Review – “Antic Hay” – Aldous Huxley

Antic HayAntic Hay by Aldous Huxley

My rating: 3 of 5 stars

I enjoyed Antic Hay, but found its second half better than its first. The novel starts slowly, and when the protagonist, Gumbril, meets his intellectual and arty friends in London and thus introduces us to them, I almost despaired. Certainly, Huxley was a bright and intelligent young thing, and his friends certainly would also have been intelligent and intellectual and arty. However, when somebody tries to capture the essence of such situations they inevitably fall flat – what is charming, witty, intense and clever when you’re twenty-three, drunk and an Oxbridge graduate, can sound rather fey, precious and irritating when you’re sober and went to a red-brick university (or none at all!).

The novel is essentially plotless and episodic, but in the second half the episodes become more connected, and at last Huxley starts talking about people, real people, or at least the kind of people I might know. People who have relationships, and succeed or fail at them. The cyphers begin to develop into characters. Yes, it’s still a satire on the kind of people in the Bloomsbury set, but it begins to have more feeling, and I could empathise with characters.

In many ways this books is similar to Crome Yellow. But it is perhaps too long. There was a feeling that wheels were spinning a bit too much at the beginning. If this book had been as short as Crome Yellow, and had concentrated more on character development, then it might have been as entertaining as Crome Yellow.

Nonetheless, it was entertaining enough to keep me reading, and picked up just at the right point to prevent me dropping it.

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Review: Crome Yellow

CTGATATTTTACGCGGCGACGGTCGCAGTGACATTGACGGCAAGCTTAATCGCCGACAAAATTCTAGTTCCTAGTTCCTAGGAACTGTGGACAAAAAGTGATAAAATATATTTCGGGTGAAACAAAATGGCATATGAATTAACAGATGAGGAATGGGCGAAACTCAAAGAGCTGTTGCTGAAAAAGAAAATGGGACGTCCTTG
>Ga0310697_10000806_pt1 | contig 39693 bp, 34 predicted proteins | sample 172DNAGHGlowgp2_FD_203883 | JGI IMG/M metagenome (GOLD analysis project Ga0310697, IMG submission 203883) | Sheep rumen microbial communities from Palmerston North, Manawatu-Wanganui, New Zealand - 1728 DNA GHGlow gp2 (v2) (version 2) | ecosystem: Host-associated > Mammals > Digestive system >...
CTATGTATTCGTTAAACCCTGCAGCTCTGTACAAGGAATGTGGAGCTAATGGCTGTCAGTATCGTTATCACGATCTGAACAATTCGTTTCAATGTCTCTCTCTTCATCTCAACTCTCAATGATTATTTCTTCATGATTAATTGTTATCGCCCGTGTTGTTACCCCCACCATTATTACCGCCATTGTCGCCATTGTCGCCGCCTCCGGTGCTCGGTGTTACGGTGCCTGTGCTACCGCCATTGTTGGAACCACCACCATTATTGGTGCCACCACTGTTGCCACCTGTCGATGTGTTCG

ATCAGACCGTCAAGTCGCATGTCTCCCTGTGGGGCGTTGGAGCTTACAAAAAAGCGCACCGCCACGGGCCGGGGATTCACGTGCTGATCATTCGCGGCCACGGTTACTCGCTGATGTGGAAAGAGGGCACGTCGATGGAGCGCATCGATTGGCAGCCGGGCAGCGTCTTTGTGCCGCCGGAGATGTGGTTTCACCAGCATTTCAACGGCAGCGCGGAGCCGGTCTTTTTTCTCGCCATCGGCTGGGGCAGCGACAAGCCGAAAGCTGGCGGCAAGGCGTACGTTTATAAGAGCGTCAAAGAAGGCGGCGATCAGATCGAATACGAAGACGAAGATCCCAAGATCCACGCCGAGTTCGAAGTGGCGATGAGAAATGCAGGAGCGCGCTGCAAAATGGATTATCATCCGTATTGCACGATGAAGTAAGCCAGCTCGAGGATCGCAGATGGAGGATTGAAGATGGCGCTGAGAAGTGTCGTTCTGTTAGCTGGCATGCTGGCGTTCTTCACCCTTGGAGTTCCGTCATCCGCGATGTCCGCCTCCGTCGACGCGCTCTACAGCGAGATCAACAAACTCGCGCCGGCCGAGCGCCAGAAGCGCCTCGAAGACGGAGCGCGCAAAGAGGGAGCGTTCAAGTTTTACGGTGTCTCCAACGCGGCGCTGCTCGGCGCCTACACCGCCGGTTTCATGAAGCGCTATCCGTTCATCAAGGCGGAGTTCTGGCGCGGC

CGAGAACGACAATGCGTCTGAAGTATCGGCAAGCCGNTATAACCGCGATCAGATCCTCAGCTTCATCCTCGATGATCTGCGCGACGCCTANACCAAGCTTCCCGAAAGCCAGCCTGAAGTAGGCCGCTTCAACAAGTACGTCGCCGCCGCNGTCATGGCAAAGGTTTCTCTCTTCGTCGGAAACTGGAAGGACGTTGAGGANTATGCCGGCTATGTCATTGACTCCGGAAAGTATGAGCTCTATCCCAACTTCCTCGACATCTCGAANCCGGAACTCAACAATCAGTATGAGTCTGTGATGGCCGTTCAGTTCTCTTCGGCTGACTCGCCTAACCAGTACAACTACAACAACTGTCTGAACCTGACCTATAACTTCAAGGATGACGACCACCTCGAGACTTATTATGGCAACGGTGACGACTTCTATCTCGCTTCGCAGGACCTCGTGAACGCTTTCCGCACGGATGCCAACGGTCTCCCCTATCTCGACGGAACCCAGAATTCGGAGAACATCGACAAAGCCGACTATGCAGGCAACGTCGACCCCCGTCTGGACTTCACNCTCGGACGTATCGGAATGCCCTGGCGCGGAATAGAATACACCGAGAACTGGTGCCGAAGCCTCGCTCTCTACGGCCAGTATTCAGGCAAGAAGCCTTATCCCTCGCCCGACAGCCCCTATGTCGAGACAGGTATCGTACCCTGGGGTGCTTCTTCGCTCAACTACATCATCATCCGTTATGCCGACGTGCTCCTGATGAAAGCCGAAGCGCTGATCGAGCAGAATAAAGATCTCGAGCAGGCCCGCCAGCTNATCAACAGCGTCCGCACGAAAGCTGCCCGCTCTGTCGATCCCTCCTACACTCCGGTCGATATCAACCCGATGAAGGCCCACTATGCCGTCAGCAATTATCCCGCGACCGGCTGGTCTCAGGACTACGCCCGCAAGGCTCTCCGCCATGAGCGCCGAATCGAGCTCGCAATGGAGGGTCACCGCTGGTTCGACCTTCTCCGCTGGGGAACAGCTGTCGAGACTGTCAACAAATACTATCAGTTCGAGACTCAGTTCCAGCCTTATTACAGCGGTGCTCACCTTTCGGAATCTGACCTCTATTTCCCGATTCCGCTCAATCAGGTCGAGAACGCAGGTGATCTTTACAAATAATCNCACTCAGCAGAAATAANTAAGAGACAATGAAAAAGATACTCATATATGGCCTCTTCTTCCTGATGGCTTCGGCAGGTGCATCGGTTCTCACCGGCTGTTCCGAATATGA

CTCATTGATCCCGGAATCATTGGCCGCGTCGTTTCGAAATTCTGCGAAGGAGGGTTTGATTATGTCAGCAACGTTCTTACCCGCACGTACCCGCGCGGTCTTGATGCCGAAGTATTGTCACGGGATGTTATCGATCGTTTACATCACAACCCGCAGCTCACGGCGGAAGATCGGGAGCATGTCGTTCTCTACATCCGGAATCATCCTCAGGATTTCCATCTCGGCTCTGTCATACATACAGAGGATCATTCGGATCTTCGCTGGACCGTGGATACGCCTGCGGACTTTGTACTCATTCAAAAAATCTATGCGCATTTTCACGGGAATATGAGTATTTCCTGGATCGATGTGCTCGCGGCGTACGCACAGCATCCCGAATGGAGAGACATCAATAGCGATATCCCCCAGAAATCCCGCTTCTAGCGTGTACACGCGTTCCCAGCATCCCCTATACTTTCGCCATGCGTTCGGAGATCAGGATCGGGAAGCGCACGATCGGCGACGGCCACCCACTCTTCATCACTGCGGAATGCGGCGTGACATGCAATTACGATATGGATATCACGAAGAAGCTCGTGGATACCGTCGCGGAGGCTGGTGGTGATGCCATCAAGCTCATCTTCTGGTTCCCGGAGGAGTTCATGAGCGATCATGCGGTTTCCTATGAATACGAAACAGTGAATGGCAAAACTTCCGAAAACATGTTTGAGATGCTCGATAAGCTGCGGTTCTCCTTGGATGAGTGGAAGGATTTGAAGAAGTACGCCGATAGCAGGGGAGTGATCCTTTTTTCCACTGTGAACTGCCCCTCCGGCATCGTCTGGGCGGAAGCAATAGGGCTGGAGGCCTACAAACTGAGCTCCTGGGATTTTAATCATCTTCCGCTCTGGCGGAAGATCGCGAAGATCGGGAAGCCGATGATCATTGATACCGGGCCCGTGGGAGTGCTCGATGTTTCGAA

Crome Yellow
Crome Yellow by Aldous Huxley
My rating: 4 of 5 stars

Much to my surprise, I enjoyed Crome Yellow a lot more than I expected to. I’m not one for humour in books, so if it was funny in a 1920s-style, that passed me by. Nothing much happens in the novel, and what passes for plot is slight. That it satirises and lightly mocks the world that Huxley moved in at that time is well-known: the Bloomsbury set, the Garsington crowd. And Huxley is self-knowing enough to realise that he is one of those people. It is tempting to see the protagonist Denis as Huxley himself; the young, slightly naif poet, moving among older, wiser, talented people, searching for something, but somewhat callow and innocent — many of the people Huxley mingled with at Garsington — Bell, Middleton Murray, Lawrence, Russell — were ten or more years older than he.

The crisis at the end is faintly ridiculous, but at the same time oddly true — for who else but a naif to whom nothing had happened would contemplate such an action?

Also of passing interest were hints of topics that would interest Huxley in his later books. Obviously, satirising intellectuals and the pre-occupations of a certain class would continue through Point Counter Point and Eyeless in Gaza; but, for example, one of the characters in Crome Yellow discusses an ideal society in which children are selected at birth for particular roles and educated so that those roles become their prescribed path through life — a prefiguration of the social rankings in Brave New World, of course.

Ultimately, Crome Yellow was light and frothy. It was a delight. A charm.

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